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Intelligent Java phones come calling

Java is making phones smarter, but manufacturers aren't sure how useful it will be.

Intelligent telephones are on the way from several vendors who intend to add Java, but even the manufacturers themselves aren't sure how useful the technology will be for their appliance hybrids.

National Semiconductor is the latest company to hear the calling of the smart phone business, announcing this week a deal to combine Sun Microsystems' JavaOS with a telephone that uses National's embedded microprocessors. The company is working with a recent National spinoff, InfoGear, to design iPhone, a device that will combine regular phone features with built-in access to the Internet.

But Java's usefulness in such devices remains largely undemonstrated. Even InfoGear remains unconvinced that Java will provide great benefits for their devices.

"There's lots of Java demos," said Bob Marshall, CEO of InfoGear. "But in terms of real, functional, useful apps, it's pretty limited."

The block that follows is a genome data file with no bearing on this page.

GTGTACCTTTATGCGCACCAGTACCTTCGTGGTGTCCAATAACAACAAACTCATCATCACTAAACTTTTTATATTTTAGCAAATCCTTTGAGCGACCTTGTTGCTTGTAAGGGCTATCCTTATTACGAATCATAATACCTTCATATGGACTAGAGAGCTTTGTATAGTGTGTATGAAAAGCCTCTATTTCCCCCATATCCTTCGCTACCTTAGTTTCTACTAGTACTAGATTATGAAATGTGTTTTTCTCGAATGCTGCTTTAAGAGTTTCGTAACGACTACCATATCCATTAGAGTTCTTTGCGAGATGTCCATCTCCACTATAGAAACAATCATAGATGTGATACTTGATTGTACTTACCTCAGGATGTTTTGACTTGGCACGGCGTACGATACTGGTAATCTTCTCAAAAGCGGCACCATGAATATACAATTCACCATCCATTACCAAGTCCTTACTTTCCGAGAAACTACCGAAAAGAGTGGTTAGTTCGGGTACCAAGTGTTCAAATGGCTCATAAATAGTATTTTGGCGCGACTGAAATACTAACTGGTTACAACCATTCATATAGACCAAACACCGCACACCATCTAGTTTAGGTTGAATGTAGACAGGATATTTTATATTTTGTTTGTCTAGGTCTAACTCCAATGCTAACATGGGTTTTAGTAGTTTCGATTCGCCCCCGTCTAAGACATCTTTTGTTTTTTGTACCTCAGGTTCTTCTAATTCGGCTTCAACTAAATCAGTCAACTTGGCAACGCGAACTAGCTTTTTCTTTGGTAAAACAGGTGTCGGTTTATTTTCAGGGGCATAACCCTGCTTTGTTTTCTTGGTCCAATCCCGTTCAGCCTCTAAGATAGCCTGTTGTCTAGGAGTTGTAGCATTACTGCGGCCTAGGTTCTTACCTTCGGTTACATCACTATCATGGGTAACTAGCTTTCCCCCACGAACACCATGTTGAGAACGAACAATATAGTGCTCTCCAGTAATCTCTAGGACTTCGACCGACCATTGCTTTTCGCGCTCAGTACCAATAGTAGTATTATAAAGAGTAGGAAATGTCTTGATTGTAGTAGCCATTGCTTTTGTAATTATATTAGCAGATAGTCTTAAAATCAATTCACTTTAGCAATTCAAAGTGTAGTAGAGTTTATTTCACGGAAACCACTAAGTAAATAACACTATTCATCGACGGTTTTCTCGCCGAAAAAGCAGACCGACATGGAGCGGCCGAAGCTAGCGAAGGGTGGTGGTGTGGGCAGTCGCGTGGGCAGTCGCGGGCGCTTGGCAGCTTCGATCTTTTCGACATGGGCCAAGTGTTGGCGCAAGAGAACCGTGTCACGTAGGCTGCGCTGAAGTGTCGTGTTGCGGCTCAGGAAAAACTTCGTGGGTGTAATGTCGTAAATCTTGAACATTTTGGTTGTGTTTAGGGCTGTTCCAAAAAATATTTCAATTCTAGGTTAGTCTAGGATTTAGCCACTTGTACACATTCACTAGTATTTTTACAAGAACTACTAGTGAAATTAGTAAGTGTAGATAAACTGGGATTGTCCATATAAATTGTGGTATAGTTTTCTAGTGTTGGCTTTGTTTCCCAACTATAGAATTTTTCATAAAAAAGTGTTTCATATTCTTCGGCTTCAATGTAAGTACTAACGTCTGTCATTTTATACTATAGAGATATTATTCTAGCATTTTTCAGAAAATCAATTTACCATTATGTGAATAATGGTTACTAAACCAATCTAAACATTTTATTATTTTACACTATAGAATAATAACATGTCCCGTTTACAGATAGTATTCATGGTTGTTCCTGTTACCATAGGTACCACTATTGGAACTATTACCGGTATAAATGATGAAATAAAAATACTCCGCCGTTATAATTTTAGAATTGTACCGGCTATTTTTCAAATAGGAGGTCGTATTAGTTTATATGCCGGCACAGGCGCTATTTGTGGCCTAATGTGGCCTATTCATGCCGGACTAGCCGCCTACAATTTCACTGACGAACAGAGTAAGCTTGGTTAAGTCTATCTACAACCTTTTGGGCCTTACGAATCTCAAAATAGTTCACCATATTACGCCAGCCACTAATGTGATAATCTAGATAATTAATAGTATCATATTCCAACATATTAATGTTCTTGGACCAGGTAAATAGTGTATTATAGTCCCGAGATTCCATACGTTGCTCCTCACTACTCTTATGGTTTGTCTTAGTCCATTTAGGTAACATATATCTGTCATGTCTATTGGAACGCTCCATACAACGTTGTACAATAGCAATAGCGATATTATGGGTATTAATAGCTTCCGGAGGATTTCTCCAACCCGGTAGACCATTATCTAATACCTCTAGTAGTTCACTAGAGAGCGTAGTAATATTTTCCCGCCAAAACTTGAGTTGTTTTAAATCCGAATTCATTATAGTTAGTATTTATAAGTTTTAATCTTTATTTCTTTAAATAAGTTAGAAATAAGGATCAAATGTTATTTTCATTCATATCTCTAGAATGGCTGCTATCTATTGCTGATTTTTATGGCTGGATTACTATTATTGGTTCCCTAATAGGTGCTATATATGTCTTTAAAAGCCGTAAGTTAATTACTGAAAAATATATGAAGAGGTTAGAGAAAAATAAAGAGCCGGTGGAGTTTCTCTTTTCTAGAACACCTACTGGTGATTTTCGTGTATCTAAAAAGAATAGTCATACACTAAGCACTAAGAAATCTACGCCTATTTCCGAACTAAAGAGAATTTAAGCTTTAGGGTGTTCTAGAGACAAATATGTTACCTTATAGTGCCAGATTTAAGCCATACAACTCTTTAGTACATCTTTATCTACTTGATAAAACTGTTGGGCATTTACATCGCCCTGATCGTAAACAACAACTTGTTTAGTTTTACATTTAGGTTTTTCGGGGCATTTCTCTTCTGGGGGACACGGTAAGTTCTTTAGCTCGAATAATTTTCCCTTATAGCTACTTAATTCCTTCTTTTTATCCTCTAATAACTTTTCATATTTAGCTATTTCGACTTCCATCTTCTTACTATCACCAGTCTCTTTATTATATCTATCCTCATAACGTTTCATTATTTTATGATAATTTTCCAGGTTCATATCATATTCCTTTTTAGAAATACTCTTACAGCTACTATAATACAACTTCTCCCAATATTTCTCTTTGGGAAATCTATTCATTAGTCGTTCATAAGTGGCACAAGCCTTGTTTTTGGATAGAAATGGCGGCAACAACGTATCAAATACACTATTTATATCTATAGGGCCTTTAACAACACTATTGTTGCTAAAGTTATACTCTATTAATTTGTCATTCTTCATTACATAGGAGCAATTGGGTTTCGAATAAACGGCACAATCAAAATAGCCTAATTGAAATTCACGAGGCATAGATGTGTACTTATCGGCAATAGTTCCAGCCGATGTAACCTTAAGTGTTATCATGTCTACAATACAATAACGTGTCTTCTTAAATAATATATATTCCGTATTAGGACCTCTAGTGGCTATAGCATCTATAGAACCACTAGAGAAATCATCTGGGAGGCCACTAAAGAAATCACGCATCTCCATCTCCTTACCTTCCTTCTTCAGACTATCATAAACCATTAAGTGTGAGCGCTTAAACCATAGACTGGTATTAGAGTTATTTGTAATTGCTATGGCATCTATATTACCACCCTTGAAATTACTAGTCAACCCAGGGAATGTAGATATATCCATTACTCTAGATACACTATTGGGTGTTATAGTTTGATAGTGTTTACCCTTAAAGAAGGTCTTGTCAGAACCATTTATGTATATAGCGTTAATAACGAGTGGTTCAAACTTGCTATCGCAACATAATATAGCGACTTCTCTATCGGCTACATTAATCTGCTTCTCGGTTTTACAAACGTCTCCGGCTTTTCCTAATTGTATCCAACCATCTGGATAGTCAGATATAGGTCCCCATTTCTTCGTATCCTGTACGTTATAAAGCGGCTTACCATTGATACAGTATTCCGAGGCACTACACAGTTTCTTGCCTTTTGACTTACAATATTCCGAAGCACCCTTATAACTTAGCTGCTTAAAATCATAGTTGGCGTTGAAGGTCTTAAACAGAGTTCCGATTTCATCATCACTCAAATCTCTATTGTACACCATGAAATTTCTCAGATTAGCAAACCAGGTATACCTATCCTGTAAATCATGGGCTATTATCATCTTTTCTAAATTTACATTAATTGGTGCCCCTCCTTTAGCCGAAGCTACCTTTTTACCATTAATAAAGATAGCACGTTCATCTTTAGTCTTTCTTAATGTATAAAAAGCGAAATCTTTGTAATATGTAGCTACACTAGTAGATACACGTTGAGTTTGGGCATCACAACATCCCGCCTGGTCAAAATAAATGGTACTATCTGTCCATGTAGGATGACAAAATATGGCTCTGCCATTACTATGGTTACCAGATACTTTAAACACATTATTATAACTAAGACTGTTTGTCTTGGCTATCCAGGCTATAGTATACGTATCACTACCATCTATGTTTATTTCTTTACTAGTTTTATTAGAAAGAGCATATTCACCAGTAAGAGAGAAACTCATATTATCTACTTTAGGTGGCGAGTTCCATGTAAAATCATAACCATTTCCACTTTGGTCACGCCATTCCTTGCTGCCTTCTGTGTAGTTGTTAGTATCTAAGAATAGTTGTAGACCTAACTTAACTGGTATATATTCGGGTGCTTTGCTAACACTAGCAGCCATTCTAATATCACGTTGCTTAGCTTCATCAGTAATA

Other companies think they've found some uses, though. Northern Telecom last week licensed Sun's Java microprocessor and software to run applications such as multiple listings and directory services on its PowerTouch screen telephones. Nokia this week announced its intention to license the JavaOS for smart mobile telephones.

To hedge their bets, InfoGear and National are at least exploring the use of Java to deliver small, network-savvy applications over the phone. The first release of iPhone--expected in the first quarter of next year--will not include the Java capabilities, but it will have a way to use email and a Web browser. The company has set no date for the addition of the Java features.

But the license won't go to waste. National Semiconductor says it also intends to use the JavaOS in other devices besides telephones.